Legislative power is divided between federal and state legislatures. The bicameral federal parliament consists of the lower house, the House of Representatives, and the upper house, the Senate. The 222-member House of Representatives is elected for a maximum term of five years from single-member constituencies. All 70 senators are elected for a three-year term; 26 are elected by the 13 state assemblies and the remaining 44 are appointed by the King on the recommendation of the Prime Minister. Parliament follows a multi-party system and the government is elected by majority rule. Since independence, Malaysia has been governed by a 13-party coalition known as the Barisan Nasional.
Each state has a unicameral State Legislative Assembly whose members are elected in single-member constituencies. State governments are led by Chief Ministers who are members of the State Assembly belonging to the majority party in the Assembly. In each of the states with a hereditary ruler, the Chief Minister must normally be a Malayan, appointed by the ruler on the recommendation of the Prime Minister. Parliamentary elections are held at least every five years, the last one being held in May 2013. Registered voters who are at least 21 years old can vote for members of the House of Representatives and, in most states, for members of the Legislative Chamber. Voting is not compulsory. With the exception of the state elections in Sarawak, state elections are usually held at the same time as federal elections.
Executive power is vested in the Cabinet, which is headed by the Prime Minister. The Prime Minister must be a member of the House of Representatives, which, in the opinion of the King, has a majority in Parliament. The Cabinet is elected from members of both Houses of Parliament. The Prime Minister is both the head of the cabinet and the head of the government. The incumbent, Najib Razak, who was appointed in 2009, is the sixth Prime Minister.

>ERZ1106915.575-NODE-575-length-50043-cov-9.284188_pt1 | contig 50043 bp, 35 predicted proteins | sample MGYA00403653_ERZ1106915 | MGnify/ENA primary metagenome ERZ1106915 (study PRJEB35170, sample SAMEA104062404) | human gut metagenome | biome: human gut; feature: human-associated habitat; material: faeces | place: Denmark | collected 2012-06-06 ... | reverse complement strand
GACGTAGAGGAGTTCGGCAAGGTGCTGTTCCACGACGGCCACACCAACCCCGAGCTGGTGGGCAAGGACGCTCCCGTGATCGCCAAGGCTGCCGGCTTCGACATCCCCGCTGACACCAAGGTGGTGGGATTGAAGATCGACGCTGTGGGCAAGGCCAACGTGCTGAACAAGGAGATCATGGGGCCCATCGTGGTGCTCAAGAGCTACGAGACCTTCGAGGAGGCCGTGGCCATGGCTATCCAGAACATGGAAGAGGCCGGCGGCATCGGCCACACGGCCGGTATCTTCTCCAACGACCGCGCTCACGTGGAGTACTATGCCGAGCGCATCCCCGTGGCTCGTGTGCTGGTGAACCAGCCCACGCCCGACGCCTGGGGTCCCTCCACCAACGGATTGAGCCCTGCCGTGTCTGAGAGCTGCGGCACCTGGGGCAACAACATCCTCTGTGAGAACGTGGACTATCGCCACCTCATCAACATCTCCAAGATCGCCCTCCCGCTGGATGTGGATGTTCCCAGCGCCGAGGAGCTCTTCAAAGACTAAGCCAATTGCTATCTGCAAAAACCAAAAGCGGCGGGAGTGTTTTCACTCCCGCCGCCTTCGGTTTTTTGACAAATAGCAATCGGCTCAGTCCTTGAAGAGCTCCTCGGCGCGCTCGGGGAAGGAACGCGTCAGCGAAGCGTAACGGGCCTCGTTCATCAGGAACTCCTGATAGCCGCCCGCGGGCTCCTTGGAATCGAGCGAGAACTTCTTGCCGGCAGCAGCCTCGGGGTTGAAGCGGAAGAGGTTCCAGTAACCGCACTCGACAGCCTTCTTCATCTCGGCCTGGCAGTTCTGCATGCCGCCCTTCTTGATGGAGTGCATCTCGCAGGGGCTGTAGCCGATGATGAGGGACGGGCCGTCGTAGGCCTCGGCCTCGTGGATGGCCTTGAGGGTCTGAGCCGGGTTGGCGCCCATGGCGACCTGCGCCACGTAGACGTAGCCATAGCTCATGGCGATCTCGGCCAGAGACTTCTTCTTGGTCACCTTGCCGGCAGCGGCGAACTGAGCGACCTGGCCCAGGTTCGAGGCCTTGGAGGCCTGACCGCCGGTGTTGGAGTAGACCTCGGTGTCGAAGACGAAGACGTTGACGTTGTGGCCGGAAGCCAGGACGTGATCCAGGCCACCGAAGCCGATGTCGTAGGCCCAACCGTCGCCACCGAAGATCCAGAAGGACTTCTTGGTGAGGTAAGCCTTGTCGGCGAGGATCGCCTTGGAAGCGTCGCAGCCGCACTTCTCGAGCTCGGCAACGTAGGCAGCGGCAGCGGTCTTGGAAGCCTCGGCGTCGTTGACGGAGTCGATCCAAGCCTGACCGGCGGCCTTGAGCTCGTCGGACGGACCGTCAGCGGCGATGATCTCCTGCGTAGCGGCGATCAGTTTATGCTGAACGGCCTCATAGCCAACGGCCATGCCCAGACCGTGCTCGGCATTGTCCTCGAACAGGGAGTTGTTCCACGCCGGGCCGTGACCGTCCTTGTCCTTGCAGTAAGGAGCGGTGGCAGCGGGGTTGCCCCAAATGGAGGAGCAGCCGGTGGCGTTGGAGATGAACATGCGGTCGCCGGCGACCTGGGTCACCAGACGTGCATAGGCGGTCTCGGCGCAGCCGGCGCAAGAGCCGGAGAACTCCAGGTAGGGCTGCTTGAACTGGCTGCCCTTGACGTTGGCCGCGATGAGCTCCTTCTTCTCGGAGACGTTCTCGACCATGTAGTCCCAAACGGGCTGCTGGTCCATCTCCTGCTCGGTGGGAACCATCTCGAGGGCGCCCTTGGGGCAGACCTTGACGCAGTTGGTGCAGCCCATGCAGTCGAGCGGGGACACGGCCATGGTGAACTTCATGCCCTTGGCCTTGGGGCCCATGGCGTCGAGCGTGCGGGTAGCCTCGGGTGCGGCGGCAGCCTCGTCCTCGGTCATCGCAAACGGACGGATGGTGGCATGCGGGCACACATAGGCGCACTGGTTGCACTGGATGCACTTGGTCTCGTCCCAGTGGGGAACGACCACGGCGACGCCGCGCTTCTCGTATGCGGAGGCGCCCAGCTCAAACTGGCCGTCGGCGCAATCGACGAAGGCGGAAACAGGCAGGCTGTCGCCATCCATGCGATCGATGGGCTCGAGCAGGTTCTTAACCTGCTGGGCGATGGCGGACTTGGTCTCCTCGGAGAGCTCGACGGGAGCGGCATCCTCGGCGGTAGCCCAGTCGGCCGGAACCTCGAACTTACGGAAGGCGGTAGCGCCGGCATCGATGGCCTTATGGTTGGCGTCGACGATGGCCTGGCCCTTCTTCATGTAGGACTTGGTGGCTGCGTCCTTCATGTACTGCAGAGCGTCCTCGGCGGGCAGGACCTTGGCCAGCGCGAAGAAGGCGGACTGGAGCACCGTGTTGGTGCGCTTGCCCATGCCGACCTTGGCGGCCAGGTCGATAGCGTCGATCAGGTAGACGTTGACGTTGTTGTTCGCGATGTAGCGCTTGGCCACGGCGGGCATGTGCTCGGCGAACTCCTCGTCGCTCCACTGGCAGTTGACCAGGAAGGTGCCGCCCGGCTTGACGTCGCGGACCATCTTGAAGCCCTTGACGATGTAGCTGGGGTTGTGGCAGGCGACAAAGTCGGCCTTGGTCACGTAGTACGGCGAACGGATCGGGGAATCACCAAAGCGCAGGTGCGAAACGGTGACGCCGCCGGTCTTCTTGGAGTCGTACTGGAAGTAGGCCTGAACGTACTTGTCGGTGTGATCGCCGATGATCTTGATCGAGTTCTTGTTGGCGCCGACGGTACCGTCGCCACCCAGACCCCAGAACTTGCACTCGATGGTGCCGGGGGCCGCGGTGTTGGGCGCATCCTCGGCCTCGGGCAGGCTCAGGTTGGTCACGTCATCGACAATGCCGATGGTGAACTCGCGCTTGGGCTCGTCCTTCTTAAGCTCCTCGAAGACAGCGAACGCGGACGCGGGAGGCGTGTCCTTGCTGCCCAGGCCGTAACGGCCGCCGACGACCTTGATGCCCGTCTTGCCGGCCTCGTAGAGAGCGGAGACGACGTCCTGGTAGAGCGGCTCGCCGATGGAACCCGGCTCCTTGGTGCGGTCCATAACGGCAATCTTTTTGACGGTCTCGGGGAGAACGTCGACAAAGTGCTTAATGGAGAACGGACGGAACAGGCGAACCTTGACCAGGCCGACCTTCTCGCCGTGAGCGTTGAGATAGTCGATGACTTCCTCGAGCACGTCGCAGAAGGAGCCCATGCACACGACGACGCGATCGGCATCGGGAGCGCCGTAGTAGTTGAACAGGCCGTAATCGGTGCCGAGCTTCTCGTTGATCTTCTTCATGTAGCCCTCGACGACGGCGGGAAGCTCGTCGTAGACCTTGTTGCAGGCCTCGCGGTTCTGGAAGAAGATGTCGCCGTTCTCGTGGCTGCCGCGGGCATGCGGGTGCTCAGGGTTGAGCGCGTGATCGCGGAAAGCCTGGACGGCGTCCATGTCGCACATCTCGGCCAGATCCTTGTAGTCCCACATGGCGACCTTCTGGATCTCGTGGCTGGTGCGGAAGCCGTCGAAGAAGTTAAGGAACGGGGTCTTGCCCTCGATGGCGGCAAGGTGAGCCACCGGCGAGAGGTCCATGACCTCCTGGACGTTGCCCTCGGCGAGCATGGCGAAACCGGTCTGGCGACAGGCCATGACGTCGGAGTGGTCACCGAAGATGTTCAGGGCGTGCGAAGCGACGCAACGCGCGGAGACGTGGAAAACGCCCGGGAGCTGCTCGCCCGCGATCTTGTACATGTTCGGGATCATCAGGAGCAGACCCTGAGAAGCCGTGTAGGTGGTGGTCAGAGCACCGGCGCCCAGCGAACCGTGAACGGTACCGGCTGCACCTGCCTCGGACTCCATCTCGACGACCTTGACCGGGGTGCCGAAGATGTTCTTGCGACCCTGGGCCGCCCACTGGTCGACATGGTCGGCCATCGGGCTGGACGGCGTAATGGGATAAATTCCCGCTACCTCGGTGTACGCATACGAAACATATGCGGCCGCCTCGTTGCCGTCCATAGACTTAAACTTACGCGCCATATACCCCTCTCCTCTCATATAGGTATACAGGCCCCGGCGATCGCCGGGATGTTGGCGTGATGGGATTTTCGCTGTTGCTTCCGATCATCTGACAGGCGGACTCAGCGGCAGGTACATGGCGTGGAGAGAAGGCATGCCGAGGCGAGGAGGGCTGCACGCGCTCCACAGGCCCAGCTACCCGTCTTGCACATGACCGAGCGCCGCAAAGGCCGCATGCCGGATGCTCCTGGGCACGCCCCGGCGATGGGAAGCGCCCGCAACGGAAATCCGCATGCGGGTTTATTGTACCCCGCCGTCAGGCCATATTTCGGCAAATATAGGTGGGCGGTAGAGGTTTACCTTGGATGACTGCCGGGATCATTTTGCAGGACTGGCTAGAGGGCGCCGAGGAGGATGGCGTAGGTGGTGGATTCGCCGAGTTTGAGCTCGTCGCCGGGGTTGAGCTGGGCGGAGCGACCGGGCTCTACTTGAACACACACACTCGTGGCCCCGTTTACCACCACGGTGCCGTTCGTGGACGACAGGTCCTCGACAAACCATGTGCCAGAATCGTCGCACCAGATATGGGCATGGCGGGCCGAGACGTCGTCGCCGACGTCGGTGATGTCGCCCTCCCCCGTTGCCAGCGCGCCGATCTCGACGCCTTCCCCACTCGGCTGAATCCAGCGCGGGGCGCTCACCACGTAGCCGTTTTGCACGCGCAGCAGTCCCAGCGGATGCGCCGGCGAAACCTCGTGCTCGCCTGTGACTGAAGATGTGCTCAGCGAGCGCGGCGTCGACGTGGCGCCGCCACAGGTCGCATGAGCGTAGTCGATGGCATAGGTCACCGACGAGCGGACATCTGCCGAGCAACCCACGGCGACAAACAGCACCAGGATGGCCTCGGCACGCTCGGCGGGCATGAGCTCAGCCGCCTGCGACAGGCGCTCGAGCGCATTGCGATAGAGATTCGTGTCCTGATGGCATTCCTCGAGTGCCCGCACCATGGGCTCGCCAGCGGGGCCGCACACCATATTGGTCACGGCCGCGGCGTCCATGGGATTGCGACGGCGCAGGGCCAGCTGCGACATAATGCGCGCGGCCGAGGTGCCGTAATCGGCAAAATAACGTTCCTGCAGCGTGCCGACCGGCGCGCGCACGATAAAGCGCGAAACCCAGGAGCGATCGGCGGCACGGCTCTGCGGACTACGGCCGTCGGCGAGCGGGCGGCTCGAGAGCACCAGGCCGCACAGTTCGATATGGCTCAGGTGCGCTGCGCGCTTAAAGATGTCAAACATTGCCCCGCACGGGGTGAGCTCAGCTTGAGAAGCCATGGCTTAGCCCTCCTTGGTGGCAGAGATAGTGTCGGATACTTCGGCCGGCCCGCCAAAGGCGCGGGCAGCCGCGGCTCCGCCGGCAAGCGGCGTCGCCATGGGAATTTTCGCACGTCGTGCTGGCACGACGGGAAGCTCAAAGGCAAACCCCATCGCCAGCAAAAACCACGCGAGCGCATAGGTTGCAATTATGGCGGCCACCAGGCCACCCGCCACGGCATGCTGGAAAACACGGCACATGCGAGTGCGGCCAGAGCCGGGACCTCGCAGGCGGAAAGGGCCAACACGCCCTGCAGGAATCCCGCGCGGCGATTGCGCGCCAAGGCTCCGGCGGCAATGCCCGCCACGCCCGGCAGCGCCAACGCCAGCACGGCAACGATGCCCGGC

Malaysia’s legal system is based on English common law. Although the judiciary is theoretically independent, its independence has been questioned and there is a lack of accountability and transparency in the appointment of judges. The highest court in the judicial system is the Federal Court, followed by the Court of Appeal and two High Courts, one for Peninsular Malaysia and one for East Malaysia. Malaysia also has a special court to hear cases brought by or against royalty. The death penalty is applied for serious crimes such as murder, terrorism, drug trafficking and kidnapping. Separate from and parallel to the civil courts are the Syariah courts, which apply Shariah law to Muslims in the areas of family law and religious observances.
Race is a significant force in politics and many political parties are ethnically based. Affirmative action policies such as the New Economic Policy and the National Development Policy, which superseded it, were introduced to improve the position of the Bumiputera, made up of Malays and the indigenous tribes considered to be the original inhabitants of Malaysia, over non-Bumiputera such as Malaysian Chinese and Malaysian Indians. This policy provides preferential treatment to the Bumiputera in the areas of employment, education, scholarships, economy and access to cheaper housing and subsidised savings. However, this has led to greater inter-ethnic resentment. There is an ongoing debate about whether Malaysia’s laws and society should reflect secular or Islamic principles. Islamic criminal laws passed by the Pan-Malaysian Islamic Party with the support of UMNO MPs in the Kelantan State Legislative Assembly have been blocked by the federal government on the grounds that criminal laws are the responsibility of the federal government.